asphyx

asphyx is a game that does something most digital game authors seem terrified to do: to allow the player to keep one of the rules. whenever the protagonist of the game is underwater, the player is expected to hold her breath. if she breathes in, she’s expected to tap out by hitting the ESC key. there are some neat moments when you might miss a jump and find yourself having to suddenly hold your breath unexpectedly.

an argument against designing around something outside of the author’s control is that different people have different lung capacities: a player might be physically incapable of playing the scenes you design. but conventional game skill – the hand-eye coordination and knowledge of game conventions required to play most games – is also an ability that not everyone has. but by giving the player control over one of the rules of the game, we’ve also given her the ability to better adjust the game to suit her own abilities – to choose her own handicap. one player could be really strict about the breathing rule, another player might give herself a little more time.

i just finished reading bernie dekoven’s book, the well-played game, from 1978. he discusses handicaps and rules revisions as a means to helping players better reach the level of play at which everyone can get the most out of the experience. digital games, whose rules are typically all kept by the computer, can often be really inflexible when it comes to player ability, and that can often get in the way of what dekoven calls a “well-played game.” ┬áby shifting the responsibility for some of the rules enforcement to the player or players, digital game creators can maybe give players more ability to edit their own play experience.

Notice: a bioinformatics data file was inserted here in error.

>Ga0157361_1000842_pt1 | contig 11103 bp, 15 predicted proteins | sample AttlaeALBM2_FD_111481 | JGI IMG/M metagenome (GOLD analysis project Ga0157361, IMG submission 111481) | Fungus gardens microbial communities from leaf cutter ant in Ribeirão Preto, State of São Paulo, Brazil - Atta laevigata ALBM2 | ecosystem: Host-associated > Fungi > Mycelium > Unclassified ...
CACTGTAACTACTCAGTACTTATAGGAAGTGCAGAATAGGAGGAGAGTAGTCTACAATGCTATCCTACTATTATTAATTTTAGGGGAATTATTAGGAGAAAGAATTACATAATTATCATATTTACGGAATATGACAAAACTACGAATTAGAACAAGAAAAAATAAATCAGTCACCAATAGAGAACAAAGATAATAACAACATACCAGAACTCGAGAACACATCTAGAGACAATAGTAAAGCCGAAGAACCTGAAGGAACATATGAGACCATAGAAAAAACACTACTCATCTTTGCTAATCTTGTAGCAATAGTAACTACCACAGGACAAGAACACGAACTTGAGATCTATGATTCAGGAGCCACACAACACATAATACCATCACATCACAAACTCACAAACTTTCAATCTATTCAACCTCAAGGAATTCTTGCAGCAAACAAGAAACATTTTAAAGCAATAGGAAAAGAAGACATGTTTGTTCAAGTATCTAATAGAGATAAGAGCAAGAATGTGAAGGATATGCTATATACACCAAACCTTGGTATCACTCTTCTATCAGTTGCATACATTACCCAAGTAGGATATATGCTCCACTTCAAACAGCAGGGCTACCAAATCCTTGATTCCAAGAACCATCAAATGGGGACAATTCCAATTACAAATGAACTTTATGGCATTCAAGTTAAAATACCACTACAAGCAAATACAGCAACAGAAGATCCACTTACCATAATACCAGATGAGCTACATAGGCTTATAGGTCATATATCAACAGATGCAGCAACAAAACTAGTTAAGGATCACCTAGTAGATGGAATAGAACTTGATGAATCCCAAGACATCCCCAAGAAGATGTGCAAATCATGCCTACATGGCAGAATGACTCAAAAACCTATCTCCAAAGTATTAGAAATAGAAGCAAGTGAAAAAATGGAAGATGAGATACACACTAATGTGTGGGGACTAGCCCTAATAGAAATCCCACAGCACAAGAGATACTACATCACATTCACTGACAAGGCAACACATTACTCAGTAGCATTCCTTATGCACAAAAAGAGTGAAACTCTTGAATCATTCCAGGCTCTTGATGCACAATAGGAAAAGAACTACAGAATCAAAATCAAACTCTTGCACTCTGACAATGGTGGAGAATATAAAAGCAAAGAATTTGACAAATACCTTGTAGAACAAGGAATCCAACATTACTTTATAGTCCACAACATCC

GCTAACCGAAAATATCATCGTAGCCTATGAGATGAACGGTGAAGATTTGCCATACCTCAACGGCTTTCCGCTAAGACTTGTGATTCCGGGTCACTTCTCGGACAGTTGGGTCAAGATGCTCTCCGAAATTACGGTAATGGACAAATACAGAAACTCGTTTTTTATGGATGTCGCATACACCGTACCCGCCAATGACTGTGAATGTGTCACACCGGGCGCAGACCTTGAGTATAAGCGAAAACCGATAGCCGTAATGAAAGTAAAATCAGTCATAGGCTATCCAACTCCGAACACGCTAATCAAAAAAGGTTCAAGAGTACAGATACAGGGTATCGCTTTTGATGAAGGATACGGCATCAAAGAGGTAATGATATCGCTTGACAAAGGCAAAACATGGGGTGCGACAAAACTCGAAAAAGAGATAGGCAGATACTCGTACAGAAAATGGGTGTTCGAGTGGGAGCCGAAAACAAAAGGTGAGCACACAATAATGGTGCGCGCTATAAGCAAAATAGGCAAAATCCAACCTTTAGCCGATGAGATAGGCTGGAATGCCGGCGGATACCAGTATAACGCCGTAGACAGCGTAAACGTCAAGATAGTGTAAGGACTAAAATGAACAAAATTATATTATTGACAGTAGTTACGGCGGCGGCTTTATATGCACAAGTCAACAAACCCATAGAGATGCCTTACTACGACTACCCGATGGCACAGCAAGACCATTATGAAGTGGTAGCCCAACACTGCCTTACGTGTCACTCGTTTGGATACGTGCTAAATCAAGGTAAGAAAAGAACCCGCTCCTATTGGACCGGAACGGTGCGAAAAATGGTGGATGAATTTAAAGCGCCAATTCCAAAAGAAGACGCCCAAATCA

3 thoughts on “asphyx”

  1. i never thought about it from that angle before

    in that respect it’s closer to a boardgame that can be house-ruled (and some boardgames become better through house-rules, surpassing their original designers)

    whereas house-rules for games have to be within preprogrammed parameters chosen by the game designer

  2. Asking people to hold their breath while playing a videogame, just for the fun of it, is just plain silly.

    Knowing that people will do just that, for the fun of it, is brilliantly silly.

    My congratulations.

  3. The inflexibility and assumptions of rules in digital games is an interesting problem – one of the reasons (IMHO) that both single-player and MMORPGs often fail to inspire the character development and improvised acting of a good pencil and paper RPG or LARP.

    I’ve also been thinking a lot lately about ablist assumptions in gaming. This post and the last one (about “the message”) have both been helpful in that regard.

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